In conversation: Penny Mason
Image: samples of watercolour testing by Penny Mason.
Mason | Marsden explores the 45+ year practice of Tasmanian artists, educators and partners Penny Mason and David Marsden.
First meeting at art school in the 60’s, their art practice has evolved over the years, defining distinct and recognisable individual styles.
Their journey as educators in Tasmania has been highly influential, inspiring many students studying the arts across the State.
While sitting in the kitchen of their home/studio in Launceston, Penny begins the process of starting a new work by explaining the sequence of her methods.
“When I set up the composition of a piece, I throw down rice quite randomly to act as indicators for the placement of details,” Penny said.
“I often refer to earlier work, a piece that’s on the studio wall or from earlier sketches. I often use the same or similar shapes again and again.
“This repertoire of shapes are often drawn from things that I've spotted on walks, random objects on the ground, but also contours of different horizons—for example, the profile of Tamar Island often appears.
“Often these shapes appear pre-consciously, I might recognise a recurring motif long after its first use. For example, the ‘L’ shape resembles a space marker for parking spots, an everyday observation that I have only recently remarked.
Image: Penny pointing to an ‘L’ shape parking space marker. In this work you can also see fragments of foliage, a disembodied wing, and Tamar Island.
When asked about the placement of shapes and markers within her work, Penny said it’s all about striking a balance between a satisfying composition and the randomness of objects in the landscape.
“If you think of walking along on the beach, and seeing the waves wash in and re-arranging the rocks and shells on the sand, and everything looks just right; and then another wave comes in only to do the same thing again and everything still looks just right.”
“In a way throwing down rice replicates this process—it’s working in a way of exploring the possibilities of composition, and it keeps me moving.”
Image: rice markers used as a guide for composition.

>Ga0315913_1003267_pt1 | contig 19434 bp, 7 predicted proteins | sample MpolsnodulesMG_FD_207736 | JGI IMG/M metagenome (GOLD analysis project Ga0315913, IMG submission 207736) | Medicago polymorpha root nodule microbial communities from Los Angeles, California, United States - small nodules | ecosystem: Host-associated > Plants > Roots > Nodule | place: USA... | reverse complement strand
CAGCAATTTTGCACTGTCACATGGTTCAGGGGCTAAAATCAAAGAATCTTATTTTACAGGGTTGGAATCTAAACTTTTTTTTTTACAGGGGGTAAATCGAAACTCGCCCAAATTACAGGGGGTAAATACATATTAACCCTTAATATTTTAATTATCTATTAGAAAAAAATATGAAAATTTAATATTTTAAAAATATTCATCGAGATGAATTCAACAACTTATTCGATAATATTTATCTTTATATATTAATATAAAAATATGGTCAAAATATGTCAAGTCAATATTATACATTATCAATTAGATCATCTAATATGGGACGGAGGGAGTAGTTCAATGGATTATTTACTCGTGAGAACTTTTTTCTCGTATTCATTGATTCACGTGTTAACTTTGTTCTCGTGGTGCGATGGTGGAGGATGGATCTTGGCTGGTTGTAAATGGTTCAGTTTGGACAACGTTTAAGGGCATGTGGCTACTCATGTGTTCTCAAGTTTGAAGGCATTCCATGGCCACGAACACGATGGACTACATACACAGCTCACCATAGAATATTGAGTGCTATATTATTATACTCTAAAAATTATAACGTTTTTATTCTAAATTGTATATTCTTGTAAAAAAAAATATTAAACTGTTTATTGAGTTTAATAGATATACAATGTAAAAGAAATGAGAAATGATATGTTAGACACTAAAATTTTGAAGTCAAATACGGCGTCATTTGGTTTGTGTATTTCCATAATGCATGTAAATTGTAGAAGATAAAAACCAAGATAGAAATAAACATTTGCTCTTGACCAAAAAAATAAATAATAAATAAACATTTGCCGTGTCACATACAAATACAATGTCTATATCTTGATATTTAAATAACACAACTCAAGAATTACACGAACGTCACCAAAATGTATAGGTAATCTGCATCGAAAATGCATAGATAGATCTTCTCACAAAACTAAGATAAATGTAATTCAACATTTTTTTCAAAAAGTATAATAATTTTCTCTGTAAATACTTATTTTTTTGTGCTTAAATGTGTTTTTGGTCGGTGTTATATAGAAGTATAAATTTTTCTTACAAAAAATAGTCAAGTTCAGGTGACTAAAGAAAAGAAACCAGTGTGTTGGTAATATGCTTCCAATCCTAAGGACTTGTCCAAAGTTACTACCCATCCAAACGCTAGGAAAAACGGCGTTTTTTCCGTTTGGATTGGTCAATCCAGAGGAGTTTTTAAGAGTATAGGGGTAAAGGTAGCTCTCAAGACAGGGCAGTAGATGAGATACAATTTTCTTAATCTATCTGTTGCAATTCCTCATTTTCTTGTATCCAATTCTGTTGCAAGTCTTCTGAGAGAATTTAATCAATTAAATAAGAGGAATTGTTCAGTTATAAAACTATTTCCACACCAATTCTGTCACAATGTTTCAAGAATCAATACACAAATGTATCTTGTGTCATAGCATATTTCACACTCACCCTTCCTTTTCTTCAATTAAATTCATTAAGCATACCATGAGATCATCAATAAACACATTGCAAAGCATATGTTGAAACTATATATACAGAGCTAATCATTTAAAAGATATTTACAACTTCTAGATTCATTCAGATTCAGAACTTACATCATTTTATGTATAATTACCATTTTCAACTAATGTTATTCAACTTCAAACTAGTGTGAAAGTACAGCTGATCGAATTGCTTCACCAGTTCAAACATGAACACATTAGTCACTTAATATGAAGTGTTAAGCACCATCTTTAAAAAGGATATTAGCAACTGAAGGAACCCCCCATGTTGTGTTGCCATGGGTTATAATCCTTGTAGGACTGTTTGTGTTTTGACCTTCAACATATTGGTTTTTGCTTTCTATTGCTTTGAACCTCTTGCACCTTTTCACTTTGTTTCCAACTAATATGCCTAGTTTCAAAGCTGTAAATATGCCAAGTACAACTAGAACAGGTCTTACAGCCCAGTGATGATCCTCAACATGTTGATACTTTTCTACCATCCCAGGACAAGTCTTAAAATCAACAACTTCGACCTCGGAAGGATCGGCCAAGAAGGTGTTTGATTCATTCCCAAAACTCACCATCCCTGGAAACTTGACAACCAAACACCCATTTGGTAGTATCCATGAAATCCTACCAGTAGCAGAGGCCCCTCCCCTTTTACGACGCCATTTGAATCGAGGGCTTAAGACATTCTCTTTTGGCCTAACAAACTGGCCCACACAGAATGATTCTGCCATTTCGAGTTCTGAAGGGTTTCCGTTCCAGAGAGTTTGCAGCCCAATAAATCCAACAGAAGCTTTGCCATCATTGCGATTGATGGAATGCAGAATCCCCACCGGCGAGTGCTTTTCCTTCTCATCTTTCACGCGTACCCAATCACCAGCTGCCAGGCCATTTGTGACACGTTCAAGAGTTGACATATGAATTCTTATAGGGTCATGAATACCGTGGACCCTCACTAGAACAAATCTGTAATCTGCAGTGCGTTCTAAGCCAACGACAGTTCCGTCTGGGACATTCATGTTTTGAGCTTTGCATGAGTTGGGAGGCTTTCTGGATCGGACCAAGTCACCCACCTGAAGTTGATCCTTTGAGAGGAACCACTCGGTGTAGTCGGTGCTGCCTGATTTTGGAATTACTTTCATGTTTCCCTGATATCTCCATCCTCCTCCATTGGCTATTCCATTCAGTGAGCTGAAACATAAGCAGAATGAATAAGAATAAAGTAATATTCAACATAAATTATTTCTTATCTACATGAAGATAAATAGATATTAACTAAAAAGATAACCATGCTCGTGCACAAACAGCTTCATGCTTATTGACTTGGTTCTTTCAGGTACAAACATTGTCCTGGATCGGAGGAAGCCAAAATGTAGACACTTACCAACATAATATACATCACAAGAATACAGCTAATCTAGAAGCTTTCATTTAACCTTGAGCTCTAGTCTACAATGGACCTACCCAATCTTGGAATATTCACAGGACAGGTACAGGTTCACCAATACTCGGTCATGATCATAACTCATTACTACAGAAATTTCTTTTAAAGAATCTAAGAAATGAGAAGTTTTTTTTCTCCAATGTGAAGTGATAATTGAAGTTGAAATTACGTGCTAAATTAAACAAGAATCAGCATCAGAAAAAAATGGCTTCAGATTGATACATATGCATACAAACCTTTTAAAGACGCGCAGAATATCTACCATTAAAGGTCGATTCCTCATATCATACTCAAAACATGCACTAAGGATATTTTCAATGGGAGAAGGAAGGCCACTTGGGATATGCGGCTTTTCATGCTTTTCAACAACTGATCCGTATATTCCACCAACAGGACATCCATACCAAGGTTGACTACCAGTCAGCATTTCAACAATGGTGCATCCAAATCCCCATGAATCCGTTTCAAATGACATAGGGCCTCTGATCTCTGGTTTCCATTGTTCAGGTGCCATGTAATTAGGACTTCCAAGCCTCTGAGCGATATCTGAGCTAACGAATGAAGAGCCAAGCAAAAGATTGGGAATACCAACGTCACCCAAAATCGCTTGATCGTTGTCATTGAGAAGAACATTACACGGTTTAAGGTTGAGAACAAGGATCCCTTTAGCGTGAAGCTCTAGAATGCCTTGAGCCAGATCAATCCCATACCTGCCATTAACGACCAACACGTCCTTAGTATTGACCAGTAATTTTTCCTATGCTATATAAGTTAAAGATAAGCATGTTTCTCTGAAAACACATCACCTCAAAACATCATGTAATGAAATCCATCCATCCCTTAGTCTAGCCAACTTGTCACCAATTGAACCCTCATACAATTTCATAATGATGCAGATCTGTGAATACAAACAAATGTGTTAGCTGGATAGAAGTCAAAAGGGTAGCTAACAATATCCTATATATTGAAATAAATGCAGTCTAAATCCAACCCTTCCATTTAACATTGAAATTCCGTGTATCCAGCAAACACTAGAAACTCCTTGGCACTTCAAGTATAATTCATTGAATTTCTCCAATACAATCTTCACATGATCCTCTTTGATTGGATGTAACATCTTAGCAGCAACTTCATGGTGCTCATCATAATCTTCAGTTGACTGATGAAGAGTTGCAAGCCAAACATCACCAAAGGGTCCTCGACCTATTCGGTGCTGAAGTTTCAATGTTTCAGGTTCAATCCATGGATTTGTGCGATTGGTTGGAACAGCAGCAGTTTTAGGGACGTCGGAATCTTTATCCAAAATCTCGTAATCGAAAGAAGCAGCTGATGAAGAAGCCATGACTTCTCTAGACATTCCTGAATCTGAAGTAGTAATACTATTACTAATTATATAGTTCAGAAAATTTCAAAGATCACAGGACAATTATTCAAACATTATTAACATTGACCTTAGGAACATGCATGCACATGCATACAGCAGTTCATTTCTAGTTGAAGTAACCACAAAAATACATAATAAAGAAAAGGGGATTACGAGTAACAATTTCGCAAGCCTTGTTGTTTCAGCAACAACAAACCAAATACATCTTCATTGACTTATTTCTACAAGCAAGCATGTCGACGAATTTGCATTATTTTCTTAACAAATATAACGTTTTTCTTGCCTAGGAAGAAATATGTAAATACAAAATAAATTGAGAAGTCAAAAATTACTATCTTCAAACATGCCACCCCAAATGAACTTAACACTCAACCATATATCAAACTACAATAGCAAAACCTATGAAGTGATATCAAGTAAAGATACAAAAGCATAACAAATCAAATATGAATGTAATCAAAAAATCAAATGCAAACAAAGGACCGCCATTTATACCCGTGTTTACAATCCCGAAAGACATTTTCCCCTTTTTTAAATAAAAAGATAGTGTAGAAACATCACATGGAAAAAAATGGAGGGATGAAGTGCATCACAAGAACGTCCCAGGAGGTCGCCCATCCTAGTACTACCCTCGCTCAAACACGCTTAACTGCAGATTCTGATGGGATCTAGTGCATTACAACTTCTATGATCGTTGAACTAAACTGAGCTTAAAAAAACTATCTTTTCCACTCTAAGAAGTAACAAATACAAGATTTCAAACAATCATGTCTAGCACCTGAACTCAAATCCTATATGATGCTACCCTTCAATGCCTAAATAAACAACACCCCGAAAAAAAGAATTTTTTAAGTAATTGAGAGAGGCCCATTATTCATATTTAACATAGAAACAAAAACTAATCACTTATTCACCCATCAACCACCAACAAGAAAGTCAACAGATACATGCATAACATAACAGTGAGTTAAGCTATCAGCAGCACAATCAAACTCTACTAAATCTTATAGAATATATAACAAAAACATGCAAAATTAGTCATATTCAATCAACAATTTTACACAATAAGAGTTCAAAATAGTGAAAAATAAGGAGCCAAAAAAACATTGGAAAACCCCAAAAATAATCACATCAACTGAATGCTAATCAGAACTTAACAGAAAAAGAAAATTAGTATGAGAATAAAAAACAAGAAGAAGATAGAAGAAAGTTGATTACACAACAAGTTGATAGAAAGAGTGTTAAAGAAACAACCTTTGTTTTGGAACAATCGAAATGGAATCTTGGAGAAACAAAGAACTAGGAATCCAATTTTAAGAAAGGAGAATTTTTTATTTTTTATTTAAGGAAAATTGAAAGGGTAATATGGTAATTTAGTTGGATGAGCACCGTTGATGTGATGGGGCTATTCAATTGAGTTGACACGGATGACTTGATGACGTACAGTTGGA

Once the markers have been defined within the paper, the next step of Penny’s art is to prepare the paper.
“A key part of the process is to get the paper very flat. This is a technique that has evolved over time.”
“The image is going to go face down, and I'll paint the back with a mixture of water and very diluted glue.”
“I then let this sit for about 10 minutes before putting another coat on.”
Image: applying water to the back of paper.
“After this is done, I'll stick this work to a sheet of acrylic to stop the paper from buckling. Sometimes the bucking can be nice, but if you want the work to be quite flat, this stops that from happening and allows you to have more control over the end result.”
“Some works have three or four layers of colour, and I'll repeat this process between layers of colour, leaving the work for a few days to dry each time.”
Image: paper preparation—acetate sheet being lowered on to wet paper.
Image: first layer of paint being applied leaving details as negative spaces.
When asked about her creative process, Penny said it’s important to experiment with different methods.
“For example, I work with frost in some of my works,” Penny said.
“I glue the paper to a sheet of glass, and then apply paint in the late evening. As the temperature drops, a range of patterns of frost emerge, it’s a very hit and miss process, dependant on dew point, whether in fact there is a rain, frost or snow. Sometimes all of these events occur with surprisingly ordered patterns emerging. An example of this process is below.”
Images: the process of frost art.
While chatting, Penny explains that her kitchen is the ideal studio space for her art, all thanks to the variation of light throughout the day.
“I have a studio space here at the house, up the back of the property, but it’s really used as storage.”
“I like working throughout different spots in the house, to get variations in light and breeze.”
“Watercolour works differently in different environments, and if it’s light and breezy, it can do some unexpected things. On days where the temperature is cooler, I can control the colour a lot more.”
“Another aspect of watercolour is its tendency to granulate in response to vibration producing fields of texture reminiscent of sand, clouds, and deep whirling space.”
“I use Daniel Smith watercolours, many shades of which are formulated to granulate.”
Image: Mason | Marsden exhibition at the Queen Victoria Art Gallery at Royal Park (2 Wellington Street, Launceston).
“The exhibition Mason | Marsden traces our practice back to 1975 and includes reference to the influence of teaching on our work as well as our involvement in several artist-run galleries in Launceston.”
Mason | Marsden is now showing at the Art Gallery at Royal Park until 16 July 2023.